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Antonio Adolfo | Encontros - Orquestra Atlantica

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Jazz: Big Band Latin: Brazilian Jazz Moods: Instrumental
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Encontros - Orquestra Atlantica

by Antonio Adolfo

Grammy® nominated pianist-composer Antonio Adolfo teams up with a Brazilian big band for a rare and wonderful recording
Genre: Jazz: Big Band
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  Song Share Time Download
1. Partido Samba-Funk
5:19 $0.99
2. Pentatonica
4:29 $0.99
3. Atlantica
4:33 $0.99
4. Luizao
4:21 $0.99
5. Milestones
4:29 $0.99
6. Saudade
6:42 $0.99
7. Capoeira Yá
4:51 $0.99
8. Africa Bahia Brasil
6:12 $0.99
9. Delicada Jazz Waltz
5:03 $0.99
10. Sa Marina
6:58 $0.99
Downloads are available as MP3-320 files.


Album Notes
Antonio Adolfo
Encontros – Orquestra Atlantica

For a long time, I have waited for the chance to record an album with a large ensemble.
In October 2017, when I was beginning to put together some ideas for my new recording project, I was invited to attend a concert in Rio de Janeiro performed by Orquestra Atlantica. It was such a magical experience that I fell totally in love with the sound of the group. At that point, there was no option other than to invite them to participate in my upcoming recording. What a joy!
For the album, I chose some of my new tunes, some older ones, and one by Miles Davis, the master himself. The compositions had to be the right ones to fit my sound when playing such native Brazilian styles as Samba, Baião, Frevo, Bossa Nova and Afoxé, all well-mixed with elements of the jazz vocabulary and performed with seven horns plus a rhythm section.

About Orquestra Atlantica:
"The desire to have Brazilian music played with a big band sound in Rio de Janeiro prompted the creation of Orquestra Atlantica in 2012." That is how the orchestra's founders defined their motivation to create this magnificent large instrumental ensemble.
The group’s Rio-based musicians are: Marcelo Martins (tenor sax and flute - soloist), Danilo Sinna (alto sax and flute - soloist), Levi Chaves (baritone sax, and soprano sax - soloist), Gesiel Nascimento (1st trumpet), Jessé Sadoc (2nd trumpet and flugelhorn - soloist), Aldivas Ayres (1st trombone - soloist), Wanderson Cunha (2nd trombone), Marcos Nimrichter (piano and accordion – soloist on accordion), Jorge Helder (bass - soloist), Williams Mello (drums) and Dadá Costa (percussion).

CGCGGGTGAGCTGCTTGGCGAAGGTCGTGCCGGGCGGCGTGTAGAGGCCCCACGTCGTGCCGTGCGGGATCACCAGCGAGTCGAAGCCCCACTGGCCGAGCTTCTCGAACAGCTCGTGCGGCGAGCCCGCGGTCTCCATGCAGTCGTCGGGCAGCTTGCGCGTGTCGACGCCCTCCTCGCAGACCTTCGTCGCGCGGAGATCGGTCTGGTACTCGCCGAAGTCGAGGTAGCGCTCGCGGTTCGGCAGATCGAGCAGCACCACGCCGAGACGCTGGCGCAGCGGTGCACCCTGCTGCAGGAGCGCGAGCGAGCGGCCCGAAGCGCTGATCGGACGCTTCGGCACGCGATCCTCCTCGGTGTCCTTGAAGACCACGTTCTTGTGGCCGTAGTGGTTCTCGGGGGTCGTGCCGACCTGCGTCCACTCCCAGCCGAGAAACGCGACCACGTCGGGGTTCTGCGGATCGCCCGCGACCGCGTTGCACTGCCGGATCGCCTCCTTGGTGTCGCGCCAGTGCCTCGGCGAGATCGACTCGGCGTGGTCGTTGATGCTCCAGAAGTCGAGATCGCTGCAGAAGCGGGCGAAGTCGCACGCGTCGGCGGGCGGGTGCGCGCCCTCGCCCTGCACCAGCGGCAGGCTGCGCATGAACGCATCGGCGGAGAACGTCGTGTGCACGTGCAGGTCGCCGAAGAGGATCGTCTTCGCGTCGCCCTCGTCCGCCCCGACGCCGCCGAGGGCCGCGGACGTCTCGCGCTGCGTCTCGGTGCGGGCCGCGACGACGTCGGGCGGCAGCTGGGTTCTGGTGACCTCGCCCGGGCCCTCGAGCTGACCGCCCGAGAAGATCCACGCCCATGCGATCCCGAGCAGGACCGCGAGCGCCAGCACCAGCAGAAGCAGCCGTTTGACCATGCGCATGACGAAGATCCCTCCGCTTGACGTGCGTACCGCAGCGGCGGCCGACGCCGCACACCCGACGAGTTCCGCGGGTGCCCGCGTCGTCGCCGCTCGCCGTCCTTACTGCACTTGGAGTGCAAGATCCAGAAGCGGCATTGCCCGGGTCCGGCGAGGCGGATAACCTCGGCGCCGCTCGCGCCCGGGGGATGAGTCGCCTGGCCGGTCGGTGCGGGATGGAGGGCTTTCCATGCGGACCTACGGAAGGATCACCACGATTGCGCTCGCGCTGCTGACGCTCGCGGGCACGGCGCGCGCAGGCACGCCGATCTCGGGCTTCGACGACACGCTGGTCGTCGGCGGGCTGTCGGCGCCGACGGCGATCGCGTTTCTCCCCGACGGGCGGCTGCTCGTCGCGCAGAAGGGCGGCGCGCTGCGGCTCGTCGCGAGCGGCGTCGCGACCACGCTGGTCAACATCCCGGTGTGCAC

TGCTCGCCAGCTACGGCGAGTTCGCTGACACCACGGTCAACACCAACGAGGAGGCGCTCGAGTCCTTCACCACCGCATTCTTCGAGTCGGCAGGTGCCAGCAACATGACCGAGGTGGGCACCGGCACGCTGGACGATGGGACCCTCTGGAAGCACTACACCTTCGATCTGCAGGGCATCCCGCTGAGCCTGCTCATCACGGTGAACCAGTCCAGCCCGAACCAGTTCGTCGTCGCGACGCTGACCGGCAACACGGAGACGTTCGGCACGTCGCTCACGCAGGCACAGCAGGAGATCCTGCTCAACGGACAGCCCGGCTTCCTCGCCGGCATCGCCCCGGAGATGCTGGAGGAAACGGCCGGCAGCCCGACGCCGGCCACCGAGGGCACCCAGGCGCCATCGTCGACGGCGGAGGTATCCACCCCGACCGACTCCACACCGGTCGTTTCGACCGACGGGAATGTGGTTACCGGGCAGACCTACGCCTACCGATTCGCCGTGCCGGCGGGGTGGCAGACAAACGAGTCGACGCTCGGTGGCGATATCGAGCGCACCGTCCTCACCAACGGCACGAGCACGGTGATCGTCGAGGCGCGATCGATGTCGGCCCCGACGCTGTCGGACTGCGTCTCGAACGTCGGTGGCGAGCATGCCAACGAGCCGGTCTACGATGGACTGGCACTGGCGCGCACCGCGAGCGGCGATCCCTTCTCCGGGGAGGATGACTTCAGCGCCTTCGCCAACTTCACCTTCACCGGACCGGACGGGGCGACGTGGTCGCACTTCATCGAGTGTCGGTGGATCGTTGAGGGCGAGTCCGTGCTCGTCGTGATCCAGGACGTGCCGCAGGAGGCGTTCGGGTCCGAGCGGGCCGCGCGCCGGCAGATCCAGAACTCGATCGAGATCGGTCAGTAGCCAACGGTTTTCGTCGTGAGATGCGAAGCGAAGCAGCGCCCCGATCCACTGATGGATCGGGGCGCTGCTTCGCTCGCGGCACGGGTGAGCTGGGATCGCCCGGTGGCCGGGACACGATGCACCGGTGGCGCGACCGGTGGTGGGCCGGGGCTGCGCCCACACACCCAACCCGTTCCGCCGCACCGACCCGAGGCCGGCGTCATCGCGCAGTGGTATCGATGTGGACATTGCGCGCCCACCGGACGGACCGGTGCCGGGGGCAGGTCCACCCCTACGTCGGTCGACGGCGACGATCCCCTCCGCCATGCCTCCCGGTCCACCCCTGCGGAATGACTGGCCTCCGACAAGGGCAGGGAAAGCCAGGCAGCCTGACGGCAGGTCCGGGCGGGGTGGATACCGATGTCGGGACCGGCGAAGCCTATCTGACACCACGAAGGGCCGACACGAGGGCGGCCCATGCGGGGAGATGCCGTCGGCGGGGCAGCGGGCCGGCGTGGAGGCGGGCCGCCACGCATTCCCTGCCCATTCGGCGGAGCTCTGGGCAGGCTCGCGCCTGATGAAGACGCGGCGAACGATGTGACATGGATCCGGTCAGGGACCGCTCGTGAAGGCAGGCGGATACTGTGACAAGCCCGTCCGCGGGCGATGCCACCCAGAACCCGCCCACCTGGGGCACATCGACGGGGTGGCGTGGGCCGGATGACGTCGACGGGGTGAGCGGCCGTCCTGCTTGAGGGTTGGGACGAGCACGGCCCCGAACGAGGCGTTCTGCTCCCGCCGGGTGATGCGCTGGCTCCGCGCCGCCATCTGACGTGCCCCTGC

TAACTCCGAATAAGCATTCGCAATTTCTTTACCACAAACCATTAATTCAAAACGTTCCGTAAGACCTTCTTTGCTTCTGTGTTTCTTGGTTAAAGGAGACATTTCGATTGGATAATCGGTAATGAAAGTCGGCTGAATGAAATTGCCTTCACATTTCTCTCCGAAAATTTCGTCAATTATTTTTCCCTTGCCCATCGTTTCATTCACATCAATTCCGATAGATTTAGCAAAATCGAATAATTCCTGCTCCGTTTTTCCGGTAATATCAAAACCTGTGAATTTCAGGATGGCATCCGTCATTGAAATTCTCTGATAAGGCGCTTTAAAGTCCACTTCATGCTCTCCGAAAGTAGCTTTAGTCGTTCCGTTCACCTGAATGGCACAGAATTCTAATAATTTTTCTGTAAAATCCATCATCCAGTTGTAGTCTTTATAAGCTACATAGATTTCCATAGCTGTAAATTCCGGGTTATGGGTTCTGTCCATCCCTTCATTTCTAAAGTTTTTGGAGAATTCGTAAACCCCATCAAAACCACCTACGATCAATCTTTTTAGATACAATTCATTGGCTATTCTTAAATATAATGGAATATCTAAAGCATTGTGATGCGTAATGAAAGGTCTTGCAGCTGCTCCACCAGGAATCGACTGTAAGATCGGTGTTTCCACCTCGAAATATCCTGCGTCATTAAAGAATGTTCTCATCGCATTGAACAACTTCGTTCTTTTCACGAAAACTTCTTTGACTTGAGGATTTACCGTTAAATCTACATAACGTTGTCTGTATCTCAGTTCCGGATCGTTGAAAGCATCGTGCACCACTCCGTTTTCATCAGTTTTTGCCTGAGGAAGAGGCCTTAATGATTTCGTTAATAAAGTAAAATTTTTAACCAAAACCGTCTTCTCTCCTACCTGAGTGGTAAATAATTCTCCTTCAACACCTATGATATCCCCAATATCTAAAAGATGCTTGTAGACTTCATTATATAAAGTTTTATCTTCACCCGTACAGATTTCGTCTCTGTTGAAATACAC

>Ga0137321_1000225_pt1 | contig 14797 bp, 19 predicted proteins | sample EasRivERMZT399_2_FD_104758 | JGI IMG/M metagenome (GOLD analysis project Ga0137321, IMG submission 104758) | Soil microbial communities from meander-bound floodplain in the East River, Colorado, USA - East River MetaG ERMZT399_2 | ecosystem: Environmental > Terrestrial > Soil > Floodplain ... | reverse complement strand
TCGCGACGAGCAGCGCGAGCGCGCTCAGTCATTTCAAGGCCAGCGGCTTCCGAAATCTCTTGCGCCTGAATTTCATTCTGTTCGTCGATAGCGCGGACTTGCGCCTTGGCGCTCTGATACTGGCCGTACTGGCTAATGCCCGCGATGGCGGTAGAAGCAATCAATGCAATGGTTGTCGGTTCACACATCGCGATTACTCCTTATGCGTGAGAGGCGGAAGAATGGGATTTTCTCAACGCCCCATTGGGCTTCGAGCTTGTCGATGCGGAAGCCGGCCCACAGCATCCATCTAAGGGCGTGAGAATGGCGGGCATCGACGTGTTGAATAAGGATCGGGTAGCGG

Antonio Adolfo



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SmoothJazz.com Global

One of Brazil’s most prolific and influential artists for over half a century, pianist, composer and multiple Latin Grammy nominee Antonio Adolfo fulfills his lifelong dream to record with a big band ensemble on his latest album ENCONTROS – ORQUESTRA ATLANTICA. It’s a melodically and harmonically surreal, rhythmically eclectic set mixing his inventive piano skills with the youthful exuberance of a group that, formed in 2012, represents the exciting present and bold future of Brazilian music.

judith Wahnon

Excelent album !
Antonio Adolfo, the master piano player and composer did it again, this time in great style accompanied by a superb orchestra. This is an album to listen and listen again . It deserves a Grammy !

Joe Ross, Roots Music Report

The impressive big band is both vibrant and inspiring
Born and raised in Rio de Janeiro, Antonio Adolfo is a pianist, composer and arranger who has had a busy career in music for the past 40 years with singers and small groups. His dream was to record an album with a big band that understood both Brazilian music and jazz. “Encontros” means “musical gatherings,” and Adolfo’s dream was realized after hearing Orquestra Atlantica, a Brazilian jazz ensemble formed in 2012 that includes seven horns and a rhythm section. On this album, big band jazz meets native Brazilian styles such as Samba, Baiao, Frevo, Bossa Nova and Afoxe. We hear Adolfo’s poignant original pieces like “Partido Samba-Funk” and “Africa Bahia Brasil,” and the album’s one standard, Miles Davis’ “Milestones” was rearranged to feature piano and accordion solos rather than trumpet. A piece like that may work better to showcase Adolfo’s piano in a smaller ensemble than in an overshadowing big band setting. Understated vocals and guitar on a few tracks similarly get overwhelmed. Despite that, the impressive big band is both vibrant and inspiring. We hear cohesive arrangements with distinctive moods and creative soloing. (Joe Ross, Roots Music Report)